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Ball Aerospace Salutes NASA and the USGS on 40 Years of Landsat Observations

July 23, 2012

Boulder, Colo.–Ball Aerospace & Technologies Corp. congratulates NASA and the United States Geological Survey on the 40th anniversary of the Landsat program and its unparalleled global land surface observation record.

The first Earth-observing Landsat satellite launched on July 23, 1972. Since then, Landsat satellites have continuously collected Earth images to create an historical archive unmatched in quality, detail, coverage and length.

Ball Aerospace will provide its first instruments to help maintain Landsat’s legacy when the Operational Land Imager and cryocooler for the Thermal Infrared Sensor (TIRS) are flown on the Landsat Data Continuity Mission (LDCM) mission scheduled to launch in early 2013.

OLI represents a great advancement in Landsat sensor technology by employing a more reliable design to improve performance. OLI’s 14-module detector array enables it to scan with a pushbroom method rather than the older sweeping method. The OLI instrument provides 15-meter (49ft.) panchromatic and 30-meter (98 ft) multi-spectral spatial resolutions along a 185km (115 miles) wide swath allowing the entire globe to be imaged every 16 days. Radiometric performance from OLI and the TIRS instrument will be substantially better than any previous Landsat sensor flown.

“The improved key sensor technology will help scientists achieve a greater understanding of the impact of land use change into a fifth decade,” said Ball Aerospace President and CEO David L. Taylor. “OLI’s sensitivity ultimately provides improved land surface information with fewer moving parts.”

The demand for Landsat data continues to rise, with nearly three million scenes downloaded in 2011.

Ball Aerospace & Technologies Corp. supports critical missions for national agencies such as the Department of Defense, NASA, NOAA and other U.S. government and commercial entities. The company develops and manufactures spacecraft, advanced instruments and sensors, components, data exploitation systems and RF solutions for strategic, tactical and scientific applications. For more information visit www.ballaerospace.com.

Ball Corporation (NYSE:BLL) is a supplier of high quality packaging for beverage, food and household products customers, and of aerospace and other technologies and services, primarily for the U.S. government. Ball Corporation and its subsidiaries employ more than 14,500 people worldwide and reported 2011 sales of more than $8.6 billion. For the latest Ball news and for other company information, please visit http://www.ball.com.


Forward-Looking Statements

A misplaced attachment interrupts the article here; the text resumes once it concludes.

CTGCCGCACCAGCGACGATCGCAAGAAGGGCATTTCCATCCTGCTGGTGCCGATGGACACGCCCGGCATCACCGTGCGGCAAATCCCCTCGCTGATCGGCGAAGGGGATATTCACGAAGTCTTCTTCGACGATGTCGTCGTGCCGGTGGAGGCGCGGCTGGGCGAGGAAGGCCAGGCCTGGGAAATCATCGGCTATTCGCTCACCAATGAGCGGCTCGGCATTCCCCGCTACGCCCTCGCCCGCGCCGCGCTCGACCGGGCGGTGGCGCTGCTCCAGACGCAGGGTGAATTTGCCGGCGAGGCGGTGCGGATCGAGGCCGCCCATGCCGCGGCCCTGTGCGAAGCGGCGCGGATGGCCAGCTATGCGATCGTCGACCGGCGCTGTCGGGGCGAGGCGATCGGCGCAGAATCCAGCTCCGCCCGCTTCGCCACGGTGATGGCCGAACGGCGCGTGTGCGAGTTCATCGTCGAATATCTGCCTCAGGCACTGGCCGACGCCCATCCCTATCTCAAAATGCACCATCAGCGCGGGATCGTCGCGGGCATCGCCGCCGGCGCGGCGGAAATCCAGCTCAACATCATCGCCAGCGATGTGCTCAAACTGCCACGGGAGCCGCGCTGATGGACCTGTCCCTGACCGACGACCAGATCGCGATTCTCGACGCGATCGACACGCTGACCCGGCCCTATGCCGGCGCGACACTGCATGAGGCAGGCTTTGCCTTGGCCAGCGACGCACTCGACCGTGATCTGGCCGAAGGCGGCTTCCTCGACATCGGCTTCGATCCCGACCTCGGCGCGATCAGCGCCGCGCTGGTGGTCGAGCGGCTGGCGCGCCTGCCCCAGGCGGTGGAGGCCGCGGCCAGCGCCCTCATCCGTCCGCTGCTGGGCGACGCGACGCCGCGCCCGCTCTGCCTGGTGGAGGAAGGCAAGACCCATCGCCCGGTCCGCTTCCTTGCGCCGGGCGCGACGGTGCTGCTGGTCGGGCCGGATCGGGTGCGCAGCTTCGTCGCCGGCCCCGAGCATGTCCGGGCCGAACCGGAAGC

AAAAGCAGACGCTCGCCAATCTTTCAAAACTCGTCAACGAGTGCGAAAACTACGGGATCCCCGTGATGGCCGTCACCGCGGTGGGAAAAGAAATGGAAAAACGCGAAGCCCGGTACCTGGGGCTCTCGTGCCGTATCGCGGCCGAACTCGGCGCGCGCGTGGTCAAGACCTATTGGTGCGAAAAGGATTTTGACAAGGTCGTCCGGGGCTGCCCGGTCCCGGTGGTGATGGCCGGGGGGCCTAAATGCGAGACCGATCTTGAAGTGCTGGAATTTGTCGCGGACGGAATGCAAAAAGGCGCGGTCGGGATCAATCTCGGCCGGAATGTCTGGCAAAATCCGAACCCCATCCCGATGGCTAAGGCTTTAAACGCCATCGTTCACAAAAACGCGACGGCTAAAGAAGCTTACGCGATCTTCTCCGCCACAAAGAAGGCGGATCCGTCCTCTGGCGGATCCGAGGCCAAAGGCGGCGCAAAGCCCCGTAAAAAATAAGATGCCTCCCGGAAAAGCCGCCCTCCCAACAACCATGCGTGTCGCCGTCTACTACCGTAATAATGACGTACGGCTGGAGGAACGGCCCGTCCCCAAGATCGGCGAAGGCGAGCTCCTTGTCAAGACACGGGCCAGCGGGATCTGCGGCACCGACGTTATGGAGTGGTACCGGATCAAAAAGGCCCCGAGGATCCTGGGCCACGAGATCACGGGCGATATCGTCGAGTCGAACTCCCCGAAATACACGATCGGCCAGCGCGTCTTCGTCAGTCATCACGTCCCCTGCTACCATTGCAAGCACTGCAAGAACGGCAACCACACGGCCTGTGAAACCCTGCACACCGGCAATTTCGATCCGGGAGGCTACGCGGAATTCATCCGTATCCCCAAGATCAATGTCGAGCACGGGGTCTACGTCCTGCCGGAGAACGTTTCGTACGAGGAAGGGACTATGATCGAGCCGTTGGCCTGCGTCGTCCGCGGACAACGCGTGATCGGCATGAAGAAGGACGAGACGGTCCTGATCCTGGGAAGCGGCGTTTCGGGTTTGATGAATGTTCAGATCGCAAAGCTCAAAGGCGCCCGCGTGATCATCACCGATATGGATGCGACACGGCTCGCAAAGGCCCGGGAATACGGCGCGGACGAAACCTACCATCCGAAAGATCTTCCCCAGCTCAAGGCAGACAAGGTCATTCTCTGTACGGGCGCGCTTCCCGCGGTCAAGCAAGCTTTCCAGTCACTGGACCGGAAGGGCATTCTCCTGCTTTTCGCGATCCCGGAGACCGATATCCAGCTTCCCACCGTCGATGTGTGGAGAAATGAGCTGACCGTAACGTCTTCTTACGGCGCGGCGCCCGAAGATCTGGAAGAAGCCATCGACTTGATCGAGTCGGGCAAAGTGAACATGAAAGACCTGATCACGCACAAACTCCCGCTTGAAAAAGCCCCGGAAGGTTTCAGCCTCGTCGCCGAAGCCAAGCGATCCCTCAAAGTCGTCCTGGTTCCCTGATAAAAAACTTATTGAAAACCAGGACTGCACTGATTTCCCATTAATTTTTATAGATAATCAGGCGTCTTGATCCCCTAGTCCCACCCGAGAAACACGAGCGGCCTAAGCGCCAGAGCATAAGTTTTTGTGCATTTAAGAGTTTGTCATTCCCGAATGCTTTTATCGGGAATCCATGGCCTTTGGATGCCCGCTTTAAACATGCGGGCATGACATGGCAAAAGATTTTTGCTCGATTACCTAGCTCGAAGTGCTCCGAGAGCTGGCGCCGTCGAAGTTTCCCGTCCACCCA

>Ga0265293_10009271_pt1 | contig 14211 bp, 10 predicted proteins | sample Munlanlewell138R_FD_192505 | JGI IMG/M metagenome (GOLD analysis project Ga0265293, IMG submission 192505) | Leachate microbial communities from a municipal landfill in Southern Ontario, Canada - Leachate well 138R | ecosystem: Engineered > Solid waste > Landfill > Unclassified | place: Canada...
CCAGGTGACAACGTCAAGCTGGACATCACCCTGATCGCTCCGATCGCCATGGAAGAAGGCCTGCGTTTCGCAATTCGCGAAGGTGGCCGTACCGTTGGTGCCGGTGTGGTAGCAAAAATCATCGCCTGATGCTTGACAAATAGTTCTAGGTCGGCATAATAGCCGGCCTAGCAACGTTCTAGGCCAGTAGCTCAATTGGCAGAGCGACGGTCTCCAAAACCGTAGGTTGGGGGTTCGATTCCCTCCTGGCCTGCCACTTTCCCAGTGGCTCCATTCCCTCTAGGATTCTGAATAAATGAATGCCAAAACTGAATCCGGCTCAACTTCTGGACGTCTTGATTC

This release contains "forward-looking" statements concerning future events and financial performance. Words such as "expects," "anticipates, " "estimates" and similar expressions are intended to identify forward-looking statements. Such statements are subject to risks and uncertainties which could cause actual results to differ materially from those expressed or implied. The company undertakes no obligation to publicly update or revise any forward-looking statements, whether as a result of new information, future events or otherwise. Key risks and uncertainties are summarized in filings with the Securities and Exchange Commission, including Exhibit 99.2 in our Form 10-K, which are available on our website and at www.sec.gov. Factors that might affect our packaging segments include fluctuation in product demand and preferences; availability and cost of raw materials; competitive packaging availability, pricing and substitution; changes in climate and weather; crop yields; competitive activity; failure to achieve anticipated productivity improvements or production cost reductions; mandatory deposit or other restrictive packaging laws; changes in major customer or supplier contracts or loss of a major customer or supplier; political instability and sanctions; and changes in foreign exchange rates or tax rates. Factors that might affect our aerospace segment include: funding, authorization, availability and returns of government and commercial contracts; and delays, extensions and technical uncertainties affecting segment contracts. Factors that might affect the company as a whole include those listed plus: accounting changes; changes in senior management; the recent global recession and its effects on liquidity, credit risk, asset values and the economy; successful or unsuccessful acquisitions; regulatory action or laws including tax, environmental, health and workplace safety, including U.S. FDA and other actions affecting products filled in our containers, or chemicals or substances used in raw materials or in the manufacturing process; governmental investigations; technological developments and innovations; goodwill impairment; antitrust, patent and other litigation; strikes; labor cost changes; rates of return projected and earned on assets of the company's defined benefit retirement plans; pension changes; uncertainties surrounding the U.S. government budget and debt limit; reduced cash flow; interest rates affecting our debt; and changes to unaudited results due to statutory audits or other effects.

 

 

 

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